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Avid Studio review

Ben Pitt
18 Mar 2011
Our Rating 
Price when reviewed 
135
inc VAT

An impressive new editor that attempts to bring the best of all worlds to consumer video production – and almost succeeds.

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Pinnacle Studio has enjoyed a renaissance in recent years. It was among the first consumer video-editing packages for PC, but it spent most of the last decade getting negative reviews from us – and countless user forum posts – for its reliability problems. The last couple of versions have been much more stable, though, and that possibly explains why its makers have deemed it ready for a rebranding exercise – and a serious injection of power.

There are four new versions of Studio, starting at £55 inc VAT for Pinnacle Studio HD 15. Studio HD Ultimate 15 (£75) adds Blu-ray authoring, animated titles, a couple of extra effects and more disc menu templates. Studio HD Ultimate Collection 15 (£95) bundles yet more effects and templates plus a 5x6-foot green sheet for chroma key effects. These three versions were all available as version 14 releases, and while they build on strong foundations, the new features are few and far between: there's an archiving utility, MKV and YouTube HD exports, performance optimisation but little else.

Those looking to upgrade are better off turning to the new flagship version. It loses the Pinnacle brand in favour of its parent company Avid, going by the name Avid Studio. That's confusing, as it's still based on Pinnacle Studio and has nothing to do with Avid Vocal Studio or Avid Recording Studio, both of which are music-production packages. The rebranding exercise is justified, though. Although its relationship to Pinnacle Studio is clear, there's enough that's new to make it feel like a distinct product – and one that's aimed at enthusiasts rather than casual users.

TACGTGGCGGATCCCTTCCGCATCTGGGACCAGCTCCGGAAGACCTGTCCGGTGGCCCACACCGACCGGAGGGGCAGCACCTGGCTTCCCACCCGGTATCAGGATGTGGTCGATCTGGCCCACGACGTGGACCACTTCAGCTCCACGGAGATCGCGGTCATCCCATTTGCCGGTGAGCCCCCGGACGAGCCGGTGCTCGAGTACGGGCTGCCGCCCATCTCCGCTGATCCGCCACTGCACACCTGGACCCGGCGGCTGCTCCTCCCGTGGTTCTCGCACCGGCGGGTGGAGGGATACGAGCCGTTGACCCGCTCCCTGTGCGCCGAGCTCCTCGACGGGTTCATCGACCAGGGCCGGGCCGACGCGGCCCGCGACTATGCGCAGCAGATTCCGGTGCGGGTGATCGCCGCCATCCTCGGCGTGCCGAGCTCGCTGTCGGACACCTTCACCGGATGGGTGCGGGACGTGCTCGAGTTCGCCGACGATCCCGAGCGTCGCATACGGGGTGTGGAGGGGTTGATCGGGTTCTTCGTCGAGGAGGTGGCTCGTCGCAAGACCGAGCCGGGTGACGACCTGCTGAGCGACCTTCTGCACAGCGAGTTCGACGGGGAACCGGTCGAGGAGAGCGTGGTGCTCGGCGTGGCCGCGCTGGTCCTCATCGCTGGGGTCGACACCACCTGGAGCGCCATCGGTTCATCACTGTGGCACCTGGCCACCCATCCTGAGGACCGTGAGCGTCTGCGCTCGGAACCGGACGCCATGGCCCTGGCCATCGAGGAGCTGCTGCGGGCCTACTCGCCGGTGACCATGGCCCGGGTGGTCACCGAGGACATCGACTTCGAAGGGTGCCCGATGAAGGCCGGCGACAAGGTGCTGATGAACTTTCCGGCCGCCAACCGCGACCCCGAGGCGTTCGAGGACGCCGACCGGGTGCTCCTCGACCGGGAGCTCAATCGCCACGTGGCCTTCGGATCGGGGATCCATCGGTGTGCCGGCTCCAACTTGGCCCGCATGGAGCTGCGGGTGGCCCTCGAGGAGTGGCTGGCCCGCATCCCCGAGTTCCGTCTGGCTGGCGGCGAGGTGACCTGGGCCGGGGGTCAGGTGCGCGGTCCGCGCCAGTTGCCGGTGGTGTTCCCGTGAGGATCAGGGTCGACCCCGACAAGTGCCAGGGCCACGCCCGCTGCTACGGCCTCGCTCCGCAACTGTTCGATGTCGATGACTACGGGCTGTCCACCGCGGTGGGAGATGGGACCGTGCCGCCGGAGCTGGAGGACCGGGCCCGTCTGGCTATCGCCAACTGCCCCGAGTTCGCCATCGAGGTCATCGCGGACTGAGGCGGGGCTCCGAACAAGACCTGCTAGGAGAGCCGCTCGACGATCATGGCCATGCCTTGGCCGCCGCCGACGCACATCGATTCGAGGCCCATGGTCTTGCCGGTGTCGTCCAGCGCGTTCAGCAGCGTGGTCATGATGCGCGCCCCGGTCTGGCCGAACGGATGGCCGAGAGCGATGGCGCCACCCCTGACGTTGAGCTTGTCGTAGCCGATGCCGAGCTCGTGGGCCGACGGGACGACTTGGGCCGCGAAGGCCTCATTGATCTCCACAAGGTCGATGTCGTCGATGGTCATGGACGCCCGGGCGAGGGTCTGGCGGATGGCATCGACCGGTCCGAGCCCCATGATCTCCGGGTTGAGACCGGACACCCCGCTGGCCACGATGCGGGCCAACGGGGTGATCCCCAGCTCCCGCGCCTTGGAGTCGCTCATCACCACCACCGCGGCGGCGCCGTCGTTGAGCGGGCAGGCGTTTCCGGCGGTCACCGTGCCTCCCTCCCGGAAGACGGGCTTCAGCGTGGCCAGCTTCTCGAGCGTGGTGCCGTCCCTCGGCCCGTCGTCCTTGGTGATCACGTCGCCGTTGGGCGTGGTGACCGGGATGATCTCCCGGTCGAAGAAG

Avid Main

The biggest change is unlimited tracks. Pinnacle Studio has just two video tracks, so elaborate montages aren't possible. Thankfully, Avid Studio's unlimited tracks are backed up by impressive performance, so building complex scenes from multiple video clips needn't cripple the preview display. It managed five simultaneous AVCHD streams on our Core i7 870 PC before it began to drop frames – a result that's second only to Cyberlink PowerDirector 9 Ultra64 with its eight AVCHD streams on the same PC. Avid Studio took a few seconds to prepare itself for playback in these complex parts of the timeline, which could be frustrating when fine-tuning edits. However, once fine-tuning was complete, a background rendering function kicked in to ensure smooth, responsive previews, regardless of timeline complexity.

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